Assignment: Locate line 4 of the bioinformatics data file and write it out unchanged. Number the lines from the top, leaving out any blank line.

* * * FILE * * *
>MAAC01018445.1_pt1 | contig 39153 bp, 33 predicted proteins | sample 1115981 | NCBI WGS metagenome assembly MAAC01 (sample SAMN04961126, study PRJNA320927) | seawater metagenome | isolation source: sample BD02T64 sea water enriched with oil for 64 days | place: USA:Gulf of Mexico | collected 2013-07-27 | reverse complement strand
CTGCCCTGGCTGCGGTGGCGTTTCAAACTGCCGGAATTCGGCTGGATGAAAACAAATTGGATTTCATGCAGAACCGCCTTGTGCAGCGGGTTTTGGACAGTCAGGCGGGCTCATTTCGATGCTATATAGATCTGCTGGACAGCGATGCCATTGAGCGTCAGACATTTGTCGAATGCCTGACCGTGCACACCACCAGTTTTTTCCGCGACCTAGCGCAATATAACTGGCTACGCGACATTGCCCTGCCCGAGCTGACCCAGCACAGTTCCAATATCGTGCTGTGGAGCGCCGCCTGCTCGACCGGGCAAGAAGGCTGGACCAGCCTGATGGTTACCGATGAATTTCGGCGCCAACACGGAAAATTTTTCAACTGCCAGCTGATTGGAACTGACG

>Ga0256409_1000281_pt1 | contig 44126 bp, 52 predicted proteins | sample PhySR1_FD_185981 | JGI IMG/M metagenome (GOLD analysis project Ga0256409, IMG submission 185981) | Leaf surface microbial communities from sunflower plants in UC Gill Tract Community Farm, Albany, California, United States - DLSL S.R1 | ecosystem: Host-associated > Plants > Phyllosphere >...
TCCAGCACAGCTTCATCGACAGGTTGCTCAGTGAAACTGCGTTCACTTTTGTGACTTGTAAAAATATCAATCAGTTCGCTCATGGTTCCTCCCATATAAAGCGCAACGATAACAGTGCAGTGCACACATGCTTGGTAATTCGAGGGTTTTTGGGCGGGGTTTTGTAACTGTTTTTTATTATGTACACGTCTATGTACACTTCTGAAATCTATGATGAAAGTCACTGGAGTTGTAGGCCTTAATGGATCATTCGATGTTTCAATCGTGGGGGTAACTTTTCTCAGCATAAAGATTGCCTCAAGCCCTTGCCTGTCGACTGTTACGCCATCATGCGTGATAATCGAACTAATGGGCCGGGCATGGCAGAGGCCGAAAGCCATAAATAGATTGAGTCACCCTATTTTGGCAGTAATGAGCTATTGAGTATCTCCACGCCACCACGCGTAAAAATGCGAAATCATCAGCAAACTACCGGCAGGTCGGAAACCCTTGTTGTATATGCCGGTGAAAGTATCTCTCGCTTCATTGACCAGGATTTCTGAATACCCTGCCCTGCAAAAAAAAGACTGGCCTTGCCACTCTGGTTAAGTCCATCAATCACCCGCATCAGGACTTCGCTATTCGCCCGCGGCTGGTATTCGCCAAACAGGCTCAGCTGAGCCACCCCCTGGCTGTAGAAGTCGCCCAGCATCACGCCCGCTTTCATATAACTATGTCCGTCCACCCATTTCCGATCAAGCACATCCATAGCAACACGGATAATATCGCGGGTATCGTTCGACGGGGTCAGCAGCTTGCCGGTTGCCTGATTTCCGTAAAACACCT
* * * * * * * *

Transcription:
TCCAGCACAGCTTCATCGACAGGTTGCTCAGTGAAACTGCGTTCACTTTTGTGACTTGTAAAAATATCAATCAGTTCGCTCATGGTTCCTCCCATATAAAGCGCAACGATAACAGTGCAGTGCACACATGCTTGGTAATTCGAGGGTTTTTGGGCGGGGTTTTGTAACTGTTTTTTATTATGTACACGTCTATGTACACTTCTGAAATCTATGATGAAAGTCACTGGAGTTGTAGGCCTTAATGGATCATTCGATGTTTCAATCGTGGGGGTAACTTTTCTCAGCATAAAGATTGCCTCAAGCCCTTGCCTGTCGACTGTTACGCCATCATGCGTGATAATCGAACTAATGGGCCGGGCATGGCAGAGGCCGAAAGCCATAAATAGATTGAGTCACCCTATTTTGGCAGTAATGAGCTATTGAGTATCTCCACGCCACCACGCGTAAAAATGCGAAATCATCAGCAAACTACCGGCAGGTCGGAAACCCTTGTTGTATATGCCGGTGAAAGTATCTCTCGCTTCATTGACCAGGATTTCTGAATACCCTGCCCTGCAAAAAAAAGACTGGCCTTGCCACTCTGGTTAAGTCCATCAATCACCCGCATCAGGACTTCGCTATTCGCCCGCGGCTGGTATTCGCCAAACAGGCTCAGCTGAGCCACCCCCTGGCTGTAGAAGTCGCCCAGCATCACGCCCGCTTTCATATAACTATGTCCGTCCACCCATTTCCGATCAAGCACATCCATAGCAACACGGATAATATCGCGGGTATCGTTCGACGGGGTCAGCAGCTTGCCGGTTGCCTGATTTCCGTAAAACACCT